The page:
All due respect to the good people at Pepsi, but they got the wrong one, baby. Sure, Jamal Lyon landed the soft-drink spokesman slot (and took the show's product placement game to the next level) by combining his parents' musical instincts into the hybrid song that won the company over. But this week's episode of Empire — "My Bad Parts" — showcased his brother Hakeem's gifts (and those of Bryshere Gray, the actor who plays him) even more effectively.
And we're not even talking about the big Funkmaster Flex–hosted rap battle where he vanquished his father Lucious's protégé, Freda Gatz, with superior showmanship if not lyrical skill. (Seriously, that shit barely rhymed!) We've said it before, but one of this show's secret selling points is just how much the performers play the members of the Lyon family like real blood relatives. As Hakeem, Gray brings a relaxed, naturalistic charm to scenes, whether he's eating junk food with Jamal or getting pissed off with his mother Cookie's new double-agent boyfriend Delgado. He sounded so convincingly exasperated with the guy — "I swear to God, man, say something else, dawg!" — it's enough to give you anticipatory PTSD about fights with your family's significant others at Thanksgiving next week.
He was similarly strong in his scene with Anika, whose downward spiral of depression seems to have her on the brink of psychosis at this point. "We still homies, right?" he asks her after shrugging off her advances to tell her he's in love with his virginal girlfriend Laura. "I still think you dope!" His youthful naïveté in believing this would fly is somehow more endearing than annoying, even given the big secret that his (and his father's!) ex is pregnant with his child.
Then there's the battle itself. To be honest, Hakeem's defeat of Freda felt like something of a mercy killing, since the young MC's storyline was a rare case of a plot element on Empire that never quite worked. Granted, the character was supposed to seem ill at ease in the Lyons' high-powered world, but that out-of-place vibe affected how it felt to watch her as well. Compared to her convincingly sullen demeanor and angry outbursts, the idea that she had a take-on-the-world hunger to rival that of Lucious and his family never came across on screen. She always looked like someone who'd be much happier just battling on the streets where the mogul found her.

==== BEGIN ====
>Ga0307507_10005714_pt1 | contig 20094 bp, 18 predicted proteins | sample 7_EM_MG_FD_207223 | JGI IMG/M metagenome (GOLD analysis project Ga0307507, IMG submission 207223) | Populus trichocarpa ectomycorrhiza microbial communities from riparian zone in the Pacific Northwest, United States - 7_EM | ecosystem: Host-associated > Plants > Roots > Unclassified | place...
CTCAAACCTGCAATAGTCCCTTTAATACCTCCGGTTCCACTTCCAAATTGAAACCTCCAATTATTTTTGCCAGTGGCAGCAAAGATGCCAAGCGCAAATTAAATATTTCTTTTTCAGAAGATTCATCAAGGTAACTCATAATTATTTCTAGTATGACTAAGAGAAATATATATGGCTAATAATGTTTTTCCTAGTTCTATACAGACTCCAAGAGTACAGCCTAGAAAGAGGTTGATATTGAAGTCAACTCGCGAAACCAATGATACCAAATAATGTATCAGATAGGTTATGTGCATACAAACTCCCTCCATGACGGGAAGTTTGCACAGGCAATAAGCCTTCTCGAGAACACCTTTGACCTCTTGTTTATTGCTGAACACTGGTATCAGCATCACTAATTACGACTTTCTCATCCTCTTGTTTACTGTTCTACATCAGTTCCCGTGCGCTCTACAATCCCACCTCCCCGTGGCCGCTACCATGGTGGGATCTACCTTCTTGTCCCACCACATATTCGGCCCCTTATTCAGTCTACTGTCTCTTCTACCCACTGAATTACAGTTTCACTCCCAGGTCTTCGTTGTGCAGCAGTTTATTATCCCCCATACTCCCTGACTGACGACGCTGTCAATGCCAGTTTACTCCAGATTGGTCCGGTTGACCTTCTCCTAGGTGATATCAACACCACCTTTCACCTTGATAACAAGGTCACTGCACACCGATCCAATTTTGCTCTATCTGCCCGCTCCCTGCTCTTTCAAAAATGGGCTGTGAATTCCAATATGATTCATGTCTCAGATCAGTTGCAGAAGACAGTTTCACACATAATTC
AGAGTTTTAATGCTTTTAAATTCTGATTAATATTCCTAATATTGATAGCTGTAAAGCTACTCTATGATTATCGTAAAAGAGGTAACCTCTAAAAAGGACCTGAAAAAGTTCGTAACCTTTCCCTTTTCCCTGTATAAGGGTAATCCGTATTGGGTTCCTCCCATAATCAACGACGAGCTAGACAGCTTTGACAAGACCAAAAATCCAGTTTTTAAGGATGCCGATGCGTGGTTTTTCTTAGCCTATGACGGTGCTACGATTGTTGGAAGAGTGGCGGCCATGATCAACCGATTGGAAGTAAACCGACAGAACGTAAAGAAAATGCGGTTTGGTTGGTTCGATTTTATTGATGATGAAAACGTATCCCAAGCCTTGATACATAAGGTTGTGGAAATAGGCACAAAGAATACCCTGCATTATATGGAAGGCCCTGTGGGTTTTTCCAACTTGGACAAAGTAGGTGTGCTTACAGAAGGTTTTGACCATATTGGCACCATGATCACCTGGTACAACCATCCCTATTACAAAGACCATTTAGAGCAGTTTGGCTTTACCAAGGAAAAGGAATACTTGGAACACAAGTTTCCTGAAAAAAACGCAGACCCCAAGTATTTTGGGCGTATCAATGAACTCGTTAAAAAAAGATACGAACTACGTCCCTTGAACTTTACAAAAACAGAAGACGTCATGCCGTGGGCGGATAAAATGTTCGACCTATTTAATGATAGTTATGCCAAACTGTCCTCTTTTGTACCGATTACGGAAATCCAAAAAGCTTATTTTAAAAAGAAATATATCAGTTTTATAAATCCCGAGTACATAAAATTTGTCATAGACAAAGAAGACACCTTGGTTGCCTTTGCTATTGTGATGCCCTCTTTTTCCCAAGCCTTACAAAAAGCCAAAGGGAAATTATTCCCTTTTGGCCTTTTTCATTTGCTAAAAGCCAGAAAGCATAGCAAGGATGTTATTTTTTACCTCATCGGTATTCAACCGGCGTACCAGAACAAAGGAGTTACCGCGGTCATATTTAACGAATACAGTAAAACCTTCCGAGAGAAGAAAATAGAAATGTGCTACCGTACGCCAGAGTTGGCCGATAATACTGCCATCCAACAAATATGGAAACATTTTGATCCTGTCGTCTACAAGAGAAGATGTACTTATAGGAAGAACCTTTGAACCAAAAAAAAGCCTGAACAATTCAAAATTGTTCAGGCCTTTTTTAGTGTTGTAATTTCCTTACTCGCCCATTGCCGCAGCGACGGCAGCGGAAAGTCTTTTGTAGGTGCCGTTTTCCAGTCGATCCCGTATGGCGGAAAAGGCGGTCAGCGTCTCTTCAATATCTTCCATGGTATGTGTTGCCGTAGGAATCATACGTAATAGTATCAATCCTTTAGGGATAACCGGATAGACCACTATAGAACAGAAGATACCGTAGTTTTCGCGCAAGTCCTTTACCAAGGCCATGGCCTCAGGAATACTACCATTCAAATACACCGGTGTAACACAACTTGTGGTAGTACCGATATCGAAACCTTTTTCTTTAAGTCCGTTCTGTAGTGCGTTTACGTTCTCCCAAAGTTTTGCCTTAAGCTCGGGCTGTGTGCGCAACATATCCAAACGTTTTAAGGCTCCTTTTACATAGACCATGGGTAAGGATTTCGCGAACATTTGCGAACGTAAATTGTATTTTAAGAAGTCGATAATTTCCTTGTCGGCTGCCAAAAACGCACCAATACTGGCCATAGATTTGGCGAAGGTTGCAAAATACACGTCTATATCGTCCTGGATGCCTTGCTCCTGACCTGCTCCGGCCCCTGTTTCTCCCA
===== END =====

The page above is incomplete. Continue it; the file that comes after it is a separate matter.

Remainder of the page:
Which raises the question: What does Lucious see in Freda Gatz, anyway? His involvement with her career stems from his prison rivalry with her father, Frank Gathers, but the promise he made to make her a star just before killing the guy has already been kept. (He also swore he'd have sex with her, but that part of the deal seems forgotten, at least for now.) As for his claim that he relates to her and her hard-knock life story more than he does to his silver-spoon sons, surely that's been true of any number of artists on his roster before now.
The best explanation: spite. Andre's a perpetual disappointment, Hakeem's an ingrate who sided with his mom in the big family feud, and Jamal is his own man with little of the business bloodlust that marks his father. What better way to show his sons he doesn't really need them than to conjure an artistic heir out of thin air by concocting a daughter? Her defeat at the big battle is really his defeat, even without the added spectacle of Hakeem taking a baseball bat to his last name. He tried to show the world that his grip on the Lyon legacy was so strong he could hand it off at will, and he blew it.
It's likely he blew the merger with SwiftStream as well. Unable to outmaneuver the streaming-music company's CEO, not even with the help of his cheerily crooked lawyer Thirsty Rawlings, Lucious instead has to turn to another infusion of cash from his backer Mimi Whiteman. She's been playing off her recent problems as a personal matter, but there's almost certainly something more nefarious at work. (It's a soap opera, isn't there always?) What if, instead of a girlfriend on the other end of that teary phone call last week, there was some kind of silent partner she's helping steal the kingdom right out from under Lyon's nose?
Lucky for him, then, that his ex-turned-rival Cookie has problems of her own. The unexpected arrival of her hoity-toity sister Candace (Vivica A. Fox!) signals that the chickens may have come home to roost for Carol, the sibling she turns to when the shit hits the fan — or when severed human heads get sent to her through the mail. The Lyonness is already sleeping with one enemy, and now it sounds like another is coming for her kin. That could be one storyline too many for either of them to really work. But like the characters it chronicles, Empire loves a challenge, and rarely fails to rise to it.
Previously: Number One With a Bullet